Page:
The Deadly Lady Hungerford.
In 1369 the immensely wealthy Sir Thomas Hungerford - John of Gaunt’s steward and first Speaker of the House of Commons - purchased the manor of Farleigh and set about rebuilding and enlarging the castle.
Almost immediately he found himself in trouble, when he was charged with crenallating without a licence. But, having obtained a pardon in 1383, he was able to pass on a substantial stronghold to his son, Walter.
Having further enhanced the family seat, Walter was created Baron Hungerford in 1426, and thenceforward, the building became known as Farleigh Hungerford Castle.
Walter fought alongside Henry V at the Battle of Agincourt in 1415.
His grandson, Robert, although inheriting his fighting genes, lacked his ability to back the right side. He was captured in the last battle of the Hundred Years War, and spent seven years as a prisoner in France.
Returning to England, he joined the Lancastrian cause in the Wars of The Roses and, on 29th March 1641, following the virtual annihilation of Henry V1’s army at the Battle of Towton, was captured and executed.
Farleigh Hungerford Castle then passed into the hands of Richard, Duke of Gloucester – later Richard 111 - who retained it until his defeat at the Battle of Bosworth Field in 1485, whereupon the new King, Henry V11, returned Farleigh Hungerford Castle to Robert’s grandson, Walter Hungerford.
In 1516 Walter’s son, Edward, inherited the estate and married Agnes, the widow of one John Cotell.
But, following Edward’s death in 1522, Lady Agnes Hungerford was arrested on suspicion of murdering her first husband.
It was alleged that she had had him strangled and his body burnt, in the kitchen furnace at Farleigh Hungerford Castle. Found guilty of murder, she was hanged at London’s Tyburn.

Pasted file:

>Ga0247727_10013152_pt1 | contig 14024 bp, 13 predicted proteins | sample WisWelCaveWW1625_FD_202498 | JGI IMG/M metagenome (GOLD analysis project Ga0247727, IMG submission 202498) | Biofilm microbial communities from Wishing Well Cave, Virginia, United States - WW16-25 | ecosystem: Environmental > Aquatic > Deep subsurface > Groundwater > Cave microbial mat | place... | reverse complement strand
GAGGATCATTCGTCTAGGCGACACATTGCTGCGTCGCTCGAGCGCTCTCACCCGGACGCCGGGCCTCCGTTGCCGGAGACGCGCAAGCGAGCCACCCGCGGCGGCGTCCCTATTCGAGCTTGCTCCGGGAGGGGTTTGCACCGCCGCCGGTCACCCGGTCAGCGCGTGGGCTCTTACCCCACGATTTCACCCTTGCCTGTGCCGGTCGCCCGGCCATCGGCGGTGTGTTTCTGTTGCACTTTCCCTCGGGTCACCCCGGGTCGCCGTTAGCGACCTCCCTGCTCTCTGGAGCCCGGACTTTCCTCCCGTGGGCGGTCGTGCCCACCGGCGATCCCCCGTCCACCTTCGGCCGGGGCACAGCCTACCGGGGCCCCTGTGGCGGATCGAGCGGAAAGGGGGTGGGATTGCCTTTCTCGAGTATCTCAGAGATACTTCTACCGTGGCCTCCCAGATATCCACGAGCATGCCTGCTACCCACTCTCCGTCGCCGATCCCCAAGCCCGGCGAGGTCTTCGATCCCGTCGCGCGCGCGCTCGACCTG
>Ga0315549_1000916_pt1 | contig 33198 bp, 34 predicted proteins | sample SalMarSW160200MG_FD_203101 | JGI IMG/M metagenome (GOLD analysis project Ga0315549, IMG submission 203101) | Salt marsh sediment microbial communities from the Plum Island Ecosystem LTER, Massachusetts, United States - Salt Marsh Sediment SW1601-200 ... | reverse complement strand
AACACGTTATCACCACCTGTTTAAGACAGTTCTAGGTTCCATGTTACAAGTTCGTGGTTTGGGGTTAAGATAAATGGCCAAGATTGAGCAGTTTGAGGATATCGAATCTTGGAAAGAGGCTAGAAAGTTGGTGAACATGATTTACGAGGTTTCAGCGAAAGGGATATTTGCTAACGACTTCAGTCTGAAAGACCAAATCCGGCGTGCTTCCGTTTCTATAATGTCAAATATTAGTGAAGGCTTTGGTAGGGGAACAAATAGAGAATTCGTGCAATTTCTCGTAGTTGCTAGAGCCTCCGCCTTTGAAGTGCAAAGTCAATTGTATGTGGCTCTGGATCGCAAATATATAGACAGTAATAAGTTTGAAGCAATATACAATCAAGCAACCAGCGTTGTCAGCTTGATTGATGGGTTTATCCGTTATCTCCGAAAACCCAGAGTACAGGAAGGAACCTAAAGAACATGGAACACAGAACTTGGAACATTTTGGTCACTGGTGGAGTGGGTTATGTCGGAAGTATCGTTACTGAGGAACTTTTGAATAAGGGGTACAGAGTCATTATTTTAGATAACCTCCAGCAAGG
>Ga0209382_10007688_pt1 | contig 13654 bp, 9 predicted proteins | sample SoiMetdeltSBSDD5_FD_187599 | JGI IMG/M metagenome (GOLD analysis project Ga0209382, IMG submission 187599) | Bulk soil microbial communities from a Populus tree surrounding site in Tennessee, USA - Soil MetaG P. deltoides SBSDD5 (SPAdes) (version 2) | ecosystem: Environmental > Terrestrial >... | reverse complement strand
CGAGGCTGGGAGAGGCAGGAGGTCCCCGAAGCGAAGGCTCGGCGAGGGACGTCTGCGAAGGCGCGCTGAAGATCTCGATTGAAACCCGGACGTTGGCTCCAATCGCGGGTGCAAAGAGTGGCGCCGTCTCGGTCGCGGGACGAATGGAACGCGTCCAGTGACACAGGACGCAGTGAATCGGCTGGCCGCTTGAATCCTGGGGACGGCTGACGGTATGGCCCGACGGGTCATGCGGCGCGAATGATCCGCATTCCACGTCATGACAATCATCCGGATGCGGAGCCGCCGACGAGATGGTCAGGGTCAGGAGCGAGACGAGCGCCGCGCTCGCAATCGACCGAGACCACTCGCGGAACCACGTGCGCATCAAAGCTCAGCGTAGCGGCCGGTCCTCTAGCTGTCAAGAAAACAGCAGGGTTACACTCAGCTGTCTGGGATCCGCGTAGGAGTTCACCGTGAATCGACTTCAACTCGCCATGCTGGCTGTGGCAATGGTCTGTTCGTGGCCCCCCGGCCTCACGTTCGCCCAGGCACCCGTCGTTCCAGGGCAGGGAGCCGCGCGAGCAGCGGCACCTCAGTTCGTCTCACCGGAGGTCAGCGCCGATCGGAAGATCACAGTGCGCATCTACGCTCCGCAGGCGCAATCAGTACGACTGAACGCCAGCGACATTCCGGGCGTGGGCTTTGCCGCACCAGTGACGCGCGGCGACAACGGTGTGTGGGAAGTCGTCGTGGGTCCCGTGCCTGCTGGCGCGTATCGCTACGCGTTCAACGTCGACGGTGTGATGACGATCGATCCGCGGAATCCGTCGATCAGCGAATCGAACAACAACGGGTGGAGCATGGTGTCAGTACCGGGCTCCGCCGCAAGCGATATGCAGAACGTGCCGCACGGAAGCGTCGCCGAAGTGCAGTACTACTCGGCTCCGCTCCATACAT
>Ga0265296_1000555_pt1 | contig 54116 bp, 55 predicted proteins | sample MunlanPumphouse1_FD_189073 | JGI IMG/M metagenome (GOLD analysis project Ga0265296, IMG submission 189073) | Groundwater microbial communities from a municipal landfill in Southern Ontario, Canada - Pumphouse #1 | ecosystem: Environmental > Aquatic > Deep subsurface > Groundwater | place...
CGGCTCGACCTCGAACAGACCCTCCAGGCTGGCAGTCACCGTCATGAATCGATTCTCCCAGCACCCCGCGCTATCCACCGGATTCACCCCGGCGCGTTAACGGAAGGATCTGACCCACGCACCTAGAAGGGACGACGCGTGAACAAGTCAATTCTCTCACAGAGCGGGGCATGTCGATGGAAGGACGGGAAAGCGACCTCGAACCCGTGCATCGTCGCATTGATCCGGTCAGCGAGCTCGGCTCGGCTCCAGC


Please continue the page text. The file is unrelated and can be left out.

Her stepson, another Walter, was married three times. Nothing is known of his first two wives, but his third spouse created a sensation when she wrote to Thomas Cromwell complaining that her husband had imprisoned her in a castle tower for the previous three years and had even tried to poison her. But since Walter and Cromwell were friends, the latter ignored Lady Hungerford’s plight.
Then - in 1540 - Thomas Cromwell fell from Royal favour and, shortly afterwards, Walter was executed on charges of treason and "unnatural vices."
Lady Hungerford emerged from her captivity and married Sir Robert Throckmorton, by whom she had six children.
Having passed to the Crown, Farleigh Hungerford Castle was sold back to Walter’s son Edward, who kept alive the family’s tradition of intrigue by accusing his wife of trying to poison him. The case was dismissed in court and Edward, having refused to pay his wife’s legal costs, was sent to prison for debt.
But the curtain was fast descending upon the almost Shakespearean plot that is the history of this remarkable clan.
In the latter half of the 17th century another Sir Edward, whom posterity remembers as “the Hungerford waster”, inherited the estate and proceeded to gamble away the family fortune.
He sold the castle in 1686 and, thereafter, it fell into ruin until only the bare ribs of the once magnificent pile remained.
The ghost of Lady Agnes Hungerford is still said to return here on occasion, and appear in the vicinity of the chapel, a serenely beautiful shade who flickers briefly in front of astonished witnesses, before fading into nothingness in those twilight moments when day turns into night.